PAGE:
We’ve entered into an age where network security breaches aren’t just common – they’re alarmingly more common than you think. According to the 2015 Cyberthreat Defense Report, an incredible 70% of all organized were compromised by a successful computer security breach at some point during the previous year. Hackers and other people with malicious intentions are targeting large corporations, small businesses and everyone in between. It’s up to you to ensure that you’re properly prepared. But what do you do when you are tasked to provide a certain amount of control over your data to a third party vendor?
Are third parties putting you, your customers and ultimately your business at the risk of a breach?
The answer, unfortunately, is “probably.”
Two of the biggest (and most successful) data breaches over the last few years struck Target and Home Depot, respectively. Each attack cost victims millions of dollars in damages and negatively affected the reputations of two of the most recognized brands in the marketplace. Both data breaches were the result of vulnerabilities at third party vendors that the companies were working with.
According to a recent study that was conducted by the Ponemon Institute, Target and Home Depot aren’t alone. An alarming 53% of all surveyed organizations felt that the negligent actions of third parties like vendors, outsourcers and more were putting their own businesses at risk for similar attacks.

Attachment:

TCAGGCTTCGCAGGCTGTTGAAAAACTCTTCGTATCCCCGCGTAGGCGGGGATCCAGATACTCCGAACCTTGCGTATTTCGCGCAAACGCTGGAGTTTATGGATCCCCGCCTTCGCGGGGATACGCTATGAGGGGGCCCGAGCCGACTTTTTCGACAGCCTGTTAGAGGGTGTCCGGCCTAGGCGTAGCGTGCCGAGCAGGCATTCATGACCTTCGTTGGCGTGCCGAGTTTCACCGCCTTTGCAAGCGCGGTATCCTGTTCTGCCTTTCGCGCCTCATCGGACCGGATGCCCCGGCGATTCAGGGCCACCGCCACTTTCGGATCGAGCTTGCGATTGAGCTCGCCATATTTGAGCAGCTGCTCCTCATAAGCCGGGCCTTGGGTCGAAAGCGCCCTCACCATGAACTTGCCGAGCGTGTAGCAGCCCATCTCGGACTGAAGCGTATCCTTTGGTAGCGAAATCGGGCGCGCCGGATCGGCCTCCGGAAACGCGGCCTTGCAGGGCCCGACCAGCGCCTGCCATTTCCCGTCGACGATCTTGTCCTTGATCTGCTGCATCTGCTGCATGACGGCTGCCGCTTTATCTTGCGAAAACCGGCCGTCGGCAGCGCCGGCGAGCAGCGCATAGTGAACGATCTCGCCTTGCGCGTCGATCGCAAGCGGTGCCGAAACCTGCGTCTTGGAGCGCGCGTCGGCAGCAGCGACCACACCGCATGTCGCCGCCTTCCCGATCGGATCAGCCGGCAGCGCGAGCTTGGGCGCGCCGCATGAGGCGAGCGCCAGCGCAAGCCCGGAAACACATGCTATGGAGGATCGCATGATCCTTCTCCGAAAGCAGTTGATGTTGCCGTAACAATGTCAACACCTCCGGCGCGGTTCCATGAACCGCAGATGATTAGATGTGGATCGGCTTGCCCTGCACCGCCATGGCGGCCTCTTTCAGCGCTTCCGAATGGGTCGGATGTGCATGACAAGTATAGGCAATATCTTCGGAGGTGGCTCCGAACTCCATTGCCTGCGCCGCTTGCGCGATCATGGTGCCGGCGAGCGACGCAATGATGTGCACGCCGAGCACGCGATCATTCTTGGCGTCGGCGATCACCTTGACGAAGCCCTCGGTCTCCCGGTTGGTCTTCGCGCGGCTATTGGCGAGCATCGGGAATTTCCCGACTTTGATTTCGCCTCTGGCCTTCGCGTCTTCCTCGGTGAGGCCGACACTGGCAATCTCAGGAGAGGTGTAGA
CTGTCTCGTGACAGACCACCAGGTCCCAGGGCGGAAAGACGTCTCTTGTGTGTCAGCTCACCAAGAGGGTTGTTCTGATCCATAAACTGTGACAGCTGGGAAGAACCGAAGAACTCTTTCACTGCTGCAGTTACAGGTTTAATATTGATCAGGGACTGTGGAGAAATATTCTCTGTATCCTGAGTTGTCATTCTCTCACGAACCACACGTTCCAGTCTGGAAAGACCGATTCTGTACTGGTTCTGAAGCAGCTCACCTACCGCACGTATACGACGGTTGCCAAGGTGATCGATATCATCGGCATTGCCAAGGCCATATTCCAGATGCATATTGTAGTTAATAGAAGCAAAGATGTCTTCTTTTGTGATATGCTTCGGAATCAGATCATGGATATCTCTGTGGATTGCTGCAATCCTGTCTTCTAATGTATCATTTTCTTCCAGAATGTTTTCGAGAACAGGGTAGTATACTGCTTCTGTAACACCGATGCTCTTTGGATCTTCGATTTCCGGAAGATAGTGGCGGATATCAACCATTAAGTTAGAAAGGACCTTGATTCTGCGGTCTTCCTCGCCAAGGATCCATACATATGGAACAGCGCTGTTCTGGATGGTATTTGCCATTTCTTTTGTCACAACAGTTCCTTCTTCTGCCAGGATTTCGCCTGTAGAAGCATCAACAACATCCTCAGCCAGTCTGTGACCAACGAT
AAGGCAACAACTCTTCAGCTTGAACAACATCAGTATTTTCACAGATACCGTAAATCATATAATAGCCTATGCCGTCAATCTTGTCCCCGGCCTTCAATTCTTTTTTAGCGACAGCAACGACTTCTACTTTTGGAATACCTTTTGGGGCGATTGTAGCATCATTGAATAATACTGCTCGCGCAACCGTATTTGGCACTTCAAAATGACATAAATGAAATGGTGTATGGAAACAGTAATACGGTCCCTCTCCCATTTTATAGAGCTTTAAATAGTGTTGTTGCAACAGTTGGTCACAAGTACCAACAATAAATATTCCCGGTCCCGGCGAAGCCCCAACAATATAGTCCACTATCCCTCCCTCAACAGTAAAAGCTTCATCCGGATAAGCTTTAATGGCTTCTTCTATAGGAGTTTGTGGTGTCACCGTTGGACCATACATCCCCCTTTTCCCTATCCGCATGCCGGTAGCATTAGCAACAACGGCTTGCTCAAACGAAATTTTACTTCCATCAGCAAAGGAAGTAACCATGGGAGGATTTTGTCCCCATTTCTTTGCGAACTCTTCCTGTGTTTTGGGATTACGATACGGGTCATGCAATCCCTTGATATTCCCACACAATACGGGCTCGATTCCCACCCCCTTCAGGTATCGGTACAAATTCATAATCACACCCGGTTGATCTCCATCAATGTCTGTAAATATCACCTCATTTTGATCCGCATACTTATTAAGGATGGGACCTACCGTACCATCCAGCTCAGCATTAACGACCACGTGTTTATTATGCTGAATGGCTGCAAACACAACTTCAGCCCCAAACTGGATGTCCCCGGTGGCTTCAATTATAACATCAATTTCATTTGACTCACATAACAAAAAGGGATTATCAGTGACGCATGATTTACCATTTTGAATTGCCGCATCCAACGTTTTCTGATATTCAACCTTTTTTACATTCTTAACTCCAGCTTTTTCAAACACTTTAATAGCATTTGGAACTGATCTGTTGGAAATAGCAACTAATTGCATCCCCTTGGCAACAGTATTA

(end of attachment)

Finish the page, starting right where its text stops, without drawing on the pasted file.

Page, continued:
Two Ways Third Parties Are Putting You At Risk
- Weak Password Security Policies
Your organization could institute the strongest possible password policy but if your third party vendor still uses “1234” as the password on their firewall, you’ll ultimately be the one to pay the consequences.
- Risk Management (or Lack Thereof)
Many people don’t realize that your third party vendors often have third party vendors that they themselves are working with. This essentially puts them in a similar situation to the one that your business finds itself in – a breach at a third party vendor three levels removed from your company can eventually find its way back to your virtual doorstep.
Tips & Best Practices
- Always make sure that your vendors all have proper governance policies and that they’re strictly adhering to local and federal rules and regulations regarding which departments have access to what types of information, what those employees can do about it and more.
- You should always inquire into their password policies to make sure that they’re making sure that their own users are including things like special characters and are periodically changing passwords to help prevent network security breaches in the first place.
- Make sure that you’re always aware of exactly who is handling your business sensitive data and be vigilant at all levels. This includes overseeing people like data encrypters, cloud security providers, data backup organizations, point-of-sale maintainers and more – not just the regular IT professionals that you actually see and interact with daily.
Sometimes the people you DON’T see on a regular basis are the ones that you need to be paying the most attention to.